Explain reasoning for landfill fee increase
I wish the article about the recommended increase in disposal fees had included the advisory committee’s reasoning. I understand why increases are needed; the actual recommendations are mystifying.
One of the biggest problems facing Douglas County, besides paying for operating the landfill and transfer stations, is running out of room at the landfill. Yet the proposed fees provide a disincentive for people to reduce their waste, punishing those who do. Why generate less when it costs the same for three cans as one?
In my household, we compost, recycle — out of county if necessary — reuse, and don’t buy products, especially food, that come with lots of packaging. We take one bag of garbage to the transfer site every six to eight weeks. Does the advisory committee think we should store garbage for four to six months so we can take three bags and get our money’s worth? Otherwise, our fee will quadruple.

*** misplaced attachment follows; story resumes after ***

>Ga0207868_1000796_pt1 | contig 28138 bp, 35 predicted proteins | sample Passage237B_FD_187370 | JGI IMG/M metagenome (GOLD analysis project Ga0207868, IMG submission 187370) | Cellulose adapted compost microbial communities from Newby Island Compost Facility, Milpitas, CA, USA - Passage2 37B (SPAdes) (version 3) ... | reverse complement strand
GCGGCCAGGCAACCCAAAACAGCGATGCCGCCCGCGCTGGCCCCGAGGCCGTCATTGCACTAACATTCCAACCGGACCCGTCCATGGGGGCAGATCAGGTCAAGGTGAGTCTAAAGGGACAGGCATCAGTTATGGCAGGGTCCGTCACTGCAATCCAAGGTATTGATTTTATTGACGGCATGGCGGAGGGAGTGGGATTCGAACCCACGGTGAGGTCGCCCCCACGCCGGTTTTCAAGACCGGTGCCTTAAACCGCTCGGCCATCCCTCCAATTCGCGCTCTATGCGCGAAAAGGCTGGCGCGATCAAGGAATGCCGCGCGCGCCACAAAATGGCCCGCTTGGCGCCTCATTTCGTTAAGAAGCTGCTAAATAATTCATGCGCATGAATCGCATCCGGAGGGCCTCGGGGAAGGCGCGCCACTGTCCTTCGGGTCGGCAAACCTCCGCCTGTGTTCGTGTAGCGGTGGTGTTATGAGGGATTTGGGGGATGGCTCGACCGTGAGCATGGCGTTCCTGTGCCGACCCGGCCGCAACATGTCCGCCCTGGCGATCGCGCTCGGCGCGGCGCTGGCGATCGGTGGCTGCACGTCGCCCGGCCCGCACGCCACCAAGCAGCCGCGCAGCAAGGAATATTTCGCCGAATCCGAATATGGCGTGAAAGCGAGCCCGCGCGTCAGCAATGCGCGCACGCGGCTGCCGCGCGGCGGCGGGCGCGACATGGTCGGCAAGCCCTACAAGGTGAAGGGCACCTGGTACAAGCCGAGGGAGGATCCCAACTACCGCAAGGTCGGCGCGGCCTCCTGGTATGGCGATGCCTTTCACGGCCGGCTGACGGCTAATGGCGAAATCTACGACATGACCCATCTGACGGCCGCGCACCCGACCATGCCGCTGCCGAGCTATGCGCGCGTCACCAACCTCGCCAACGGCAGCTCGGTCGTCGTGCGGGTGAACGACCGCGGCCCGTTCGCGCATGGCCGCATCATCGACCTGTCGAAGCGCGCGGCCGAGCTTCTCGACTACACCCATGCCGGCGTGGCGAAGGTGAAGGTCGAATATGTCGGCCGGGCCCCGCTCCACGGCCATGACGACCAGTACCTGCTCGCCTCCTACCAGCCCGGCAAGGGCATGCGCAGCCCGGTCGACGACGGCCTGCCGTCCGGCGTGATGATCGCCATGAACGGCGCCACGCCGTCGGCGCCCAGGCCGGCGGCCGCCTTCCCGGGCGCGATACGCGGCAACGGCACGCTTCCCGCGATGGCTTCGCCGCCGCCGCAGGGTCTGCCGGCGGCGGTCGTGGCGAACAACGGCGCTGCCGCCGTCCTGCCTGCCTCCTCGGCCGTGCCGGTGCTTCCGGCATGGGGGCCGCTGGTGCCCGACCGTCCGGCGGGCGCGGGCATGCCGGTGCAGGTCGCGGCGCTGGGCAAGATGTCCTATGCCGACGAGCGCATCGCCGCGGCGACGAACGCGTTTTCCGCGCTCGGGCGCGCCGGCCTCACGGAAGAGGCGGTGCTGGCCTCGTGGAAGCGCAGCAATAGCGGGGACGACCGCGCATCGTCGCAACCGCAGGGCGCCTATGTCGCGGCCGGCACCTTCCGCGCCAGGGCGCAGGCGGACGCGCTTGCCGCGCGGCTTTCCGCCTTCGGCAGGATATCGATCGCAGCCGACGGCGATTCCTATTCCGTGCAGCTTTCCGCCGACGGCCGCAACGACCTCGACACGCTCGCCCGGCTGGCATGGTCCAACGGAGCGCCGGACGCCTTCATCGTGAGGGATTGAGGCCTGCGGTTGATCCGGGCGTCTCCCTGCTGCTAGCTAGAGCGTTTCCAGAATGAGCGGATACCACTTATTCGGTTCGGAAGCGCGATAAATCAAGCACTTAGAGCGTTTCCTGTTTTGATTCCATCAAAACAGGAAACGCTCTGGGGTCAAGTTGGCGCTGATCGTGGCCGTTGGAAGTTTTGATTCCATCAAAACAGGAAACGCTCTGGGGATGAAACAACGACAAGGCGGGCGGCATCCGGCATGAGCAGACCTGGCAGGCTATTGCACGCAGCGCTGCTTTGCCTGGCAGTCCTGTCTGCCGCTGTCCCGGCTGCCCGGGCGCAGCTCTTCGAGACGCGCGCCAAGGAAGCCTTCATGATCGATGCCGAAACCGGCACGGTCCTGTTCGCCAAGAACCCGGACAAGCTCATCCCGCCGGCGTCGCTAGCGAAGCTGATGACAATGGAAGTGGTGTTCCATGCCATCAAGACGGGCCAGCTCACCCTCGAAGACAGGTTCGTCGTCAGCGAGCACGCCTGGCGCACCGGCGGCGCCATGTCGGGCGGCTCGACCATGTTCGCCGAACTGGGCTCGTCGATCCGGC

At the current fees, lesser users already pay proportionally more. To equal $3 for 35 gallons, a yard (202 gallons) would cost over $17 (202 ÷ 35 x $3) — not $12. It’s impossible to convert gallons or yards, which measure volume, into tons, which measure weight, but $93 a ton is a real deal — a ton is more than 31 cans (93 ÷ 3) or 7 3/4 yards (93 ÷ 12).
The furor over the fee waiver granted to the Hannas showed that the people of Douglas County want disposal fees to be fair. Want the rate increase to be fair? Leave the per-can rate unchanged and raise the rates only for yards and tons. Need more revenue than that? Increase per-can rates the same 33%, to $4. Either way, have a single can rate.
Advisory committee: If you don’t agree, please explain your thinking to the people of Douglas County.